Last piece available in the series
Approx. 40″x 50″ Custom Framed
Museum Grade Framing- Floating with Hardwood Moulding and UV Plexiglass
Thomas Everhart was born on May 21, 1952 in Washington, D.C. He began his under graduate studies at theYale University of Art and Architecture in 1970. In 1972 he participatedin an independent study program under Earl Hoffman at St. Mary’s College. He returned to the Yale School of Art and Architecture in 1974 where he completed his graduatework in 1976, followed by post-graduate studies at the Musee de l’Orangerie, in Paris. He taught Life Drawing and Painting, briefly from 1979 to 1980, at Antioch College.
In 1980, Thomas Everhart was introduced to cartoonist Charles M. Schulz at Schulz’s studios in Santa Rosa, California. A few weeks prior to their meeting, Everhart, having absolutely no education in cartooning, found himself involved in a freelance project that required him to draw and present Peanuts renderings to Schulz’s studios. Preparing as he would the drawings and studies for his large-scale skeleton / nature related paintings; he blew up some of the cartoonist’s strips on a twenty-five foot wall in his studio which eliminated the perimeter lines of the cartoon box, leaving only the marks of the cartoonist. Schulz’s painterly pen stroke, now larger than life, translated into painterly brush strokes and was now a language that overwhelmingly connected to Everhart’s own form of expression and communication. Completely impressed with Schulz’s line, he was able to reproduce the line art almost exactly, which in turn impressed Schulz at their meeting. It was directly at this time that Everhart confirmed his obsession with Schulz’s line art style and their ongoing relationship of friendship and education of his line style.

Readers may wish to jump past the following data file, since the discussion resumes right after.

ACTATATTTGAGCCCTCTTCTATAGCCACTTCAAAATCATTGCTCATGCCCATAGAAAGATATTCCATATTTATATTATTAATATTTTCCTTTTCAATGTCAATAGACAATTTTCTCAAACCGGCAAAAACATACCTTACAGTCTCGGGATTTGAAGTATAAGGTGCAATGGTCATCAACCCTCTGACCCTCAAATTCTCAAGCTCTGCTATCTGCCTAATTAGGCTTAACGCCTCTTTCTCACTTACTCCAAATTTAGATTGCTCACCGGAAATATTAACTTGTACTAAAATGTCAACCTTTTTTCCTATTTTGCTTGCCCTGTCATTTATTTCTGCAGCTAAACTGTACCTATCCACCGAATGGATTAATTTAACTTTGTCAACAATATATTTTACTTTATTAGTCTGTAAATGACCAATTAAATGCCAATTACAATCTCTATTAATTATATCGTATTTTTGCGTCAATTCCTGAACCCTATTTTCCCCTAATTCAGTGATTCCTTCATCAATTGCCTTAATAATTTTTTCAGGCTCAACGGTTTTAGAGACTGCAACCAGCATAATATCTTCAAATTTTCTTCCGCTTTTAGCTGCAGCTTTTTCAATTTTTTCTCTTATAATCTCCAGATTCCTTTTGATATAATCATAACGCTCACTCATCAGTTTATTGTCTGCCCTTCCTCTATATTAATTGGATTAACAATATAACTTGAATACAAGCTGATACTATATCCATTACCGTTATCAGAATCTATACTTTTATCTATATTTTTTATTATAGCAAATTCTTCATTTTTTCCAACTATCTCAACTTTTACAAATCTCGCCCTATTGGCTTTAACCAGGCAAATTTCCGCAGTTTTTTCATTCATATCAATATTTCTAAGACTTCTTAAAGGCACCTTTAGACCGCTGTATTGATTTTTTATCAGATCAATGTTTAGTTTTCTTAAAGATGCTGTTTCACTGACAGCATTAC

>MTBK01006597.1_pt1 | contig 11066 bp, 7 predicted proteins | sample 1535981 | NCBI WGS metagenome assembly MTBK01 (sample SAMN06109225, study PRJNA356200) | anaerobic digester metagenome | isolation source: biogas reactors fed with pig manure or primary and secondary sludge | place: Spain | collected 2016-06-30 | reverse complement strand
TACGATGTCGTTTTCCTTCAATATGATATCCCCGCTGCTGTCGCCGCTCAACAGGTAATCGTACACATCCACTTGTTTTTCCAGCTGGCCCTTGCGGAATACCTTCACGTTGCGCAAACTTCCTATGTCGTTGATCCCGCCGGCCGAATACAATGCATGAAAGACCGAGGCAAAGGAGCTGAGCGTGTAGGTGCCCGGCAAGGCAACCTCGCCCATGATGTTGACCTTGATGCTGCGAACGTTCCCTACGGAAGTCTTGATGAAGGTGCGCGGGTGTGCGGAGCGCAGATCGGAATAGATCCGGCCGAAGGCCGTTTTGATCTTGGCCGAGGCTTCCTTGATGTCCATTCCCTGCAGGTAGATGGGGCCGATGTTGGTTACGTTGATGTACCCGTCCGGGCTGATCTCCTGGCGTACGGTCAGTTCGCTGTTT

A few years later, while still painting full-time on his previous body of work in his studio, Everhart began drawing special projects for Schulz and United Media, both in New York and Tokyo. These authentic Schulz-style drawings included covers and interiors of magazines, art for the White House, and the majority of the Met Life campaign. When Everhart was not painting, he was now considered to be the only fine artist authorized and educated by Schulz to draw the actual Schulz line.